Becoming Anita Ekberg


Reviewed by: Rebecca Naughten

Becoming Anita Ekberg
"A fascinating and humorous exploration of a star image and its use by savvier directors."

In 1960, the French philosopher Edgar Morin - one of the first people to consider star images as constructed symbols - wrote that certain films can transform a mere actor into something else and that while the actor and character remain separate entities, "from their union is born a composite creature who participates in both, envelopes them both: the star". Mark Rappaport's essay film considers Anita Ekberg from this perspective - the roles and films (specifically those with Frank Tashlin and Federico Fellini) that cultivated a specific image for her, transforming her from a sex symbol to a sex goddess and international film star.

From the outset, Rappaport emphasises the importance of Fellini's La Dolce Vita (1960) to Ekberg's image - a film in which she was "playing a movie star, even though she wasn't one at the time" and that made her an international star overnight - but then tracks back to a couple of earlier roles in order to underline Hollywood's conscious shaping of nascent stars, and the film industry's limitations for beautiful blondes.

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For example, in one of her first major roles - alongside Dean Martin and Jerry Lewis in Tashlin's Artists and Models (1955) - she had seventh billing but was physically prominent in the opening credits and played a character named Anita. Rappaport asks whether this latter point was a stroke of luck or if the character was named after her in the hope of making 'Anita' into a more recognisable commodity. In her subsequent film with Tashlin - Hollywood Or Bust (1956), another Martin and Lewis film - she had been promoted in the billing and was now playing a fictional movie star named 'Anita Ekberg'. Although she is "still required to display her wares" in the opening credits, the film is effectively "a 90-minute commercial hawking Anita Ekberg".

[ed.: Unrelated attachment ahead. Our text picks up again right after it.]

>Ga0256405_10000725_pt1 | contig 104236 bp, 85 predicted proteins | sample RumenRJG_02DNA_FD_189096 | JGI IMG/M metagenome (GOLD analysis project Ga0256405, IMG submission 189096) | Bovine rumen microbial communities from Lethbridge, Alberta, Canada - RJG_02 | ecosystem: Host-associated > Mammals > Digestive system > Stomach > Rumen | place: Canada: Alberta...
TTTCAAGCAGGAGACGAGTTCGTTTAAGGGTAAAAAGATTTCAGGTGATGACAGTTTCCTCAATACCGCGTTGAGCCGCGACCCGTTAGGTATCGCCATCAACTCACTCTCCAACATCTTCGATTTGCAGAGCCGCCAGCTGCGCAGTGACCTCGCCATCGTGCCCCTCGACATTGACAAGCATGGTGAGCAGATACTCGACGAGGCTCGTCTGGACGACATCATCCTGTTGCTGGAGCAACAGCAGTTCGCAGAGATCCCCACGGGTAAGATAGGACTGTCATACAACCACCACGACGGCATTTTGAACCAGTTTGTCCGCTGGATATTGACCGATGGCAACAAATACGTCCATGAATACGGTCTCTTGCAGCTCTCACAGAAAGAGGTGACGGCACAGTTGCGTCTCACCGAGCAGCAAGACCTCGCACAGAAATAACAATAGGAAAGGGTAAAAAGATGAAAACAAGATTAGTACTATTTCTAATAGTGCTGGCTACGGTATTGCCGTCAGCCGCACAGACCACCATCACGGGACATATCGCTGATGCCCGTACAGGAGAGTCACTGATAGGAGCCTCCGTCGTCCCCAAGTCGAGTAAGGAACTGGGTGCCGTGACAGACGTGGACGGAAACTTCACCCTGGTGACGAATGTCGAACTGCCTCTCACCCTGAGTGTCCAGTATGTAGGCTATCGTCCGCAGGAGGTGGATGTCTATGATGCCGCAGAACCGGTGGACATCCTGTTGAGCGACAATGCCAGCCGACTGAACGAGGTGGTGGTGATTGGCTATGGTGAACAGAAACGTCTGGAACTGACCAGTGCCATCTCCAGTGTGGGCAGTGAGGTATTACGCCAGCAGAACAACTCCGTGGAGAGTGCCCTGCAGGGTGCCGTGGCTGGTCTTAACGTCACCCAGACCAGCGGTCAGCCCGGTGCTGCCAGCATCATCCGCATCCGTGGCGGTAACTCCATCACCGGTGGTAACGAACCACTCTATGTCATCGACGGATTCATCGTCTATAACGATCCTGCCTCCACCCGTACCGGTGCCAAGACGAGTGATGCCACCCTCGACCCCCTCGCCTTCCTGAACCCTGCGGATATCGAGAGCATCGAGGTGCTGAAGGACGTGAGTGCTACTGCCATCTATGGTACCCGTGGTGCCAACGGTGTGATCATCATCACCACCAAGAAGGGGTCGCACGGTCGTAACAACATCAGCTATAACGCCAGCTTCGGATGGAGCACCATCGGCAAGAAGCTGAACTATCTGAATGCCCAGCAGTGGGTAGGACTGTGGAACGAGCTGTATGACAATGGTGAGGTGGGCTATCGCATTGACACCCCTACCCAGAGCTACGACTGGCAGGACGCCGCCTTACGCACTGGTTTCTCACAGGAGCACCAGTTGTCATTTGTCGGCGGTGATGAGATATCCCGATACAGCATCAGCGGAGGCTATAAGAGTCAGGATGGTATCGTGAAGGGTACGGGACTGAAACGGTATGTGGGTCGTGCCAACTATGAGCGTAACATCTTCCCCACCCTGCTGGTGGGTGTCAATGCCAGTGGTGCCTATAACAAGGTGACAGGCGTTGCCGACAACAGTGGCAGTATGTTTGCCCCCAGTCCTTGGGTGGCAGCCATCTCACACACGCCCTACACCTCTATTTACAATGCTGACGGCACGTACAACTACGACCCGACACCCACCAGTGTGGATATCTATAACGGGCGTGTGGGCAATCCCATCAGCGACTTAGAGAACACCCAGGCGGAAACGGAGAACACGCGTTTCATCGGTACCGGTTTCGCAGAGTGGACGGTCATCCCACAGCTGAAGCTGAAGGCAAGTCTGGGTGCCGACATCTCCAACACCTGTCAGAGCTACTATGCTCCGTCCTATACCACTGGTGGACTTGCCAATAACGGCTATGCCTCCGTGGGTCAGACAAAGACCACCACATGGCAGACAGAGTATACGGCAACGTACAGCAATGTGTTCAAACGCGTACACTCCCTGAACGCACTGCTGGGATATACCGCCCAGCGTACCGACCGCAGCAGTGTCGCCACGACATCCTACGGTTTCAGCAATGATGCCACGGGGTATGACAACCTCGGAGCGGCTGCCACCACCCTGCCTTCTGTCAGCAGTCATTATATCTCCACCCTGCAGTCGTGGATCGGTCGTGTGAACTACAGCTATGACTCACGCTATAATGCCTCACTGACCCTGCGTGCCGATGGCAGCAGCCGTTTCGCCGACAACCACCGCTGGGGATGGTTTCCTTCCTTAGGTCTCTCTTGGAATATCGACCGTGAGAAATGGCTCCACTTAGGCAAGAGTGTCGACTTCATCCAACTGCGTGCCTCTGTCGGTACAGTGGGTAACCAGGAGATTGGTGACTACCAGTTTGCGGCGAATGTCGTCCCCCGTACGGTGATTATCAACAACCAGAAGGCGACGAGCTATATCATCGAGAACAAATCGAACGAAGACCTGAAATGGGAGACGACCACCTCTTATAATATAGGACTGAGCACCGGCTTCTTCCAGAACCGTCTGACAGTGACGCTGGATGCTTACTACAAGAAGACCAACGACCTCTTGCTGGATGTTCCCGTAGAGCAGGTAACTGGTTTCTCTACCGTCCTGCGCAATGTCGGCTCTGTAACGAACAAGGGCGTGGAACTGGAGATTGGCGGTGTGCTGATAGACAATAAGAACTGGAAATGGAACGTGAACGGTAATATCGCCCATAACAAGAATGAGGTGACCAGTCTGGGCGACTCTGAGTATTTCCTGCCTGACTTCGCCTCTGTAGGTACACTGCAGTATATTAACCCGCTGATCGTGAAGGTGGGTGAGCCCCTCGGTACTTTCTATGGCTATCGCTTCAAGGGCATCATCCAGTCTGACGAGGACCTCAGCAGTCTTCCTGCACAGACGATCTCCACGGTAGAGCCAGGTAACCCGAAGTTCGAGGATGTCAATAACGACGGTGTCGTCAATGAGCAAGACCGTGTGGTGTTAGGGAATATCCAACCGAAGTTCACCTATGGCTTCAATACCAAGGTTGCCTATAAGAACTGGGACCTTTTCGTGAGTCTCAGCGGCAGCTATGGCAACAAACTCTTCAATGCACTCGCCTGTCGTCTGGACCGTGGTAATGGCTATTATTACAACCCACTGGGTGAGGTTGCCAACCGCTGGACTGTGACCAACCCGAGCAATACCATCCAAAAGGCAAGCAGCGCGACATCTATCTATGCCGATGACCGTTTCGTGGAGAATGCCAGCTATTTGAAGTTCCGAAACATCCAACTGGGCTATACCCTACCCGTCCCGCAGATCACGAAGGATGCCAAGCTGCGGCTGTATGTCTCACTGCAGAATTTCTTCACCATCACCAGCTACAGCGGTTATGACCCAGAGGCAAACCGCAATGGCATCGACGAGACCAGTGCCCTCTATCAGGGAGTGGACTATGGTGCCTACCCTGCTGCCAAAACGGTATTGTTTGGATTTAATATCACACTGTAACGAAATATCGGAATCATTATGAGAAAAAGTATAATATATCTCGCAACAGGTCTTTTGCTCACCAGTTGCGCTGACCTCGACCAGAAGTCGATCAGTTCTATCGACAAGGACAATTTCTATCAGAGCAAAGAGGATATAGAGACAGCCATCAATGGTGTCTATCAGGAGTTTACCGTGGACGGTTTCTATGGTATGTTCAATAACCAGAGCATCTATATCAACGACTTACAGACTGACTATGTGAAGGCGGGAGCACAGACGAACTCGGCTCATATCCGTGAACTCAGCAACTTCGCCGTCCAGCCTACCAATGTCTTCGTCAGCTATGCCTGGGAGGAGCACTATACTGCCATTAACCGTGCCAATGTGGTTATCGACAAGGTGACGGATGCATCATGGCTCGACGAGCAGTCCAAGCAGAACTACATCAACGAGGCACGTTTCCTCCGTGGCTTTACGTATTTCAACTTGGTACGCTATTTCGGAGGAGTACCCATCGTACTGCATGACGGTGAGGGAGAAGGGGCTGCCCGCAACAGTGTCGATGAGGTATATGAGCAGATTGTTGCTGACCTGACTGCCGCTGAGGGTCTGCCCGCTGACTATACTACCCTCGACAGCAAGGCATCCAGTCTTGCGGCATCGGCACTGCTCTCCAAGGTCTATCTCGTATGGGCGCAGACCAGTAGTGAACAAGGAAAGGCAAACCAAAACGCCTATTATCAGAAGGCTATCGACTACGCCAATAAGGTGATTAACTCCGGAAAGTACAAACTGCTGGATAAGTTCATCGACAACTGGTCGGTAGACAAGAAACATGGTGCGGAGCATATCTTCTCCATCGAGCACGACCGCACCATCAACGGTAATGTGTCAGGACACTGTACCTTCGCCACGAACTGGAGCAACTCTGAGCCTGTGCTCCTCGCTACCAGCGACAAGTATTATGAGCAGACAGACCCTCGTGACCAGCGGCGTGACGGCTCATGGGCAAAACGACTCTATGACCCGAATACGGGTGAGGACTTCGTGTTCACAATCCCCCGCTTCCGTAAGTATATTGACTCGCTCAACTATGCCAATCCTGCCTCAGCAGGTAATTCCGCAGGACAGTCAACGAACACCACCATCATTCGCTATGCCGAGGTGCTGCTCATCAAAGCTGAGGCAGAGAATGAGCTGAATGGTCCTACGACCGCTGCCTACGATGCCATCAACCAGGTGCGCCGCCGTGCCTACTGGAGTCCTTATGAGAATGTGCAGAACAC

But even with her name above the title, Hollywood gave her limited scope onscreen. She had to return to Europe for her role of a lifetime - just 20 minutes in Fellini's three-hour film gave her screen immortality. But sex goddess status doesn't guarantee you interesting roles or prolong your stardom - "the ugly truth about being beautiful is that it can't last forever" - and by Rappaport's argument, it was Fellini who best utilised (and played with) what "Anita Ekberg" connoted. Obviously interested in depicting the behind-the-scenes aspects and meta-narratives of filmmaking, the Italian director worked with Ekberg two further times, in Boccaccio '70 (1962) - in which she plays a giant version of herself, a billboard image come to life - and Intervista (1987), which reunited her with Marcello Mastroianni on camera for them rewatch the La Dolce Vita's Trevi Fountain sequence some 27 years after it was filmed. To see the two of them together again - with the passage of time evident on their bodies and faces - is immensely moving.

Becoming Anita Ekberg highlights that stardom is crystallised through a handful of definitive moments, and successfully argues that some stars become forever fixed in specific images (many of which are publicity images rather than actual film stills). The film is a fascinating and humorous exploration of a star image and its use by savvier directors.

Reviewed on: 12 Oct 2015
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An exploration of how the construct of “Anita Ekberg” became an internationally famous sex goddess.

Director: Mark Rappaport

Starring: Anita Ekberg, Mark Rappaport

Year: 2014

Runtime: 17 minutes

Country: US


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La Dolce Vita